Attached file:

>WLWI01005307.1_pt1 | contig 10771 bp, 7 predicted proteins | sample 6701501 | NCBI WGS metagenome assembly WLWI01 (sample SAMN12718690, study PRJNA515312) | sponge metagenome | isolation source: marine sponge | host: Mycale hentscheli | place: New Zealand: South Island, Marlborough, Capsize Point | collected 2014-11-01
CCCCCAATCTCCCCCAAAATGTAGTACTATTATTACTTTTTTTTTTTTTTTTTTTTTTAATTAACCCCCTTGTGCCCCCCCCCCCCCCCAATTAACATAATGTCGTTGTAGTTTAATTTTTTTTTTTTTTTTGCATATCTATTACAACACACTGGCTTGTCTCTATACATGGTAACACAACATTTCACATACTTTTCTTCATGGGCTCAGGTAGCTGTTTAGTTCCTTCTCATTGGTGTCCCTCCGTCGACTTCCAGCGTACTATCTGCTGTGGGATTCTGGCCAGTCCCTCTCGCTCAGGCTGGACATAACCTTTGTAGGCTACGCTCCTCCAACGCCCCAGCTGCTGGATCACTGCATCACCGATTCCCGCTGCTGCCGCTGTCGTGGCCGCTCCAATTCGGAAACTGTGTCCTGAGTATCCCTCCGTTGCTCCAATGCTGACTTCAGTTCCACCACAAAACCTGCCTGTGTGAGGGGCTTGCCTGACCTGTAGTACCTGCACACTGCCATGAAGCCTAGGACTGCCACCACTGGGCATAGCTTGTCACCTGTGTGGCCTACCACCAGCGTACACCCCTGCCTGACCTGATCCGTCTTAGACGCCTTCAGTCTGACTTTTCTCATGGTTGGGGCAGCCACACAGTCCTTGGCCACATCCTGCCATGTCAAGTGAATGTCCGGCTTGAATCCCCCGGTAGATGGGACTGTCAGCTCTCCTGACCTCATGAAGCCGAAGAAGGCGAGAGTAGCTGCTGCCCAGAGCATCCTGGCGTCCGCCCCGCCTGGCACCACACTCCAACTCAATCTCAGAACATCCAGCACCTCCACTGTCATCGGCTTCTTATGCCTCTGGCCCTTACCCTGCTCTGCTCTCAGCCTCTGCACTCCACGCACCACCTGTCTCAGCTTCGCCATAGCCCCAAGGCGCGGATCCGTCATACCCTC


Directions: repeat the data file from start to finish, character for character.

>WLWI01005307.1_pt1 | contig 10771 bp, 7 predicted proteins | sample 6701501 | NCBI WGS metagenome assembly WLWI01 (sample SAMN12718690, study PRJNA515312) | sponge metagenome | isolation source: marine sponge | host: Mycale hentscheli | place: New Zealand: South Island, Marlborough, Capsize Point | collected 2014-11-01
CCCCCAATCTCCCCCAAAATGTAGTACTATTATTACTTTTTTTTTTTTTTTTTTTTTTAATTAACCCCCTTGTGCCCCCCCCCCCCCCCAATTAACATAATGTCGTTGTAGTTTAATTTTTTTTTTTTTTTTGCATATCTATTACAACACACTGGCTTGTCTCTATACATGGTAACACAACATTTCACATACTTTTCTTCATGGGCTCAGGTAGCTGTTTAGTTCCTTCTCATTGGTGTCCCTCCGTCGACTTCCAGCGTACTATCTGCTGTGGGATTCTGGCCAGTCCCTCTCGCTCAGGCTGGACATAACCTTTGTAGGCTACGCTCCTCCAACGCCCCAGCTGCTGGATCACTGCATCACCGATTCCCGCTGCTGCCGCTGTCGTGGCCGCTCCAATTCGGAAACTGTGTCCTGAGTATCCCTCCGTTGCTCCAATGCTGACTTCAGTTCCACCACAAAACCTGCCTGTGTGAGGGGCTTGCCTGACCTGTAGTACCTGCACACTGCCATGAAGCCTAGGACTGCCACCACTGGGCATAGCTTGTCACCTGTGTGGCCTACCACCAGCGTACACCCCTGCCTGACCTGATCCGTCTTAGACGCCTTCAGTCTGACTTTTCTCATGGTTGGGGCAGCCACACAGTCCTTGGCCACATCCTGCCATGTCAAGTGAATGTCCGGCTTGAATCCCCCGGTAGATGGGACTGTCAGCTCTCCTGACCTCATGAAGCCGAAGAAGGCGAGAGTAGCTGCTGCCCAGAGCATCCTGGCGTCCGCCCCGCCTGGCACCACACTCCAACTCAATCTCAGAACATCCAGCACCTCCACTGTCATCGGCTTCTTATGCCTCTGGCCCTTACCCTGCTCTGCTCTCAGCCTCTGCACTCCACGCACCACCTGTCTCAGCTTCGCCATAGCCCCAAGGCGCGGATCCGTCATACCCTC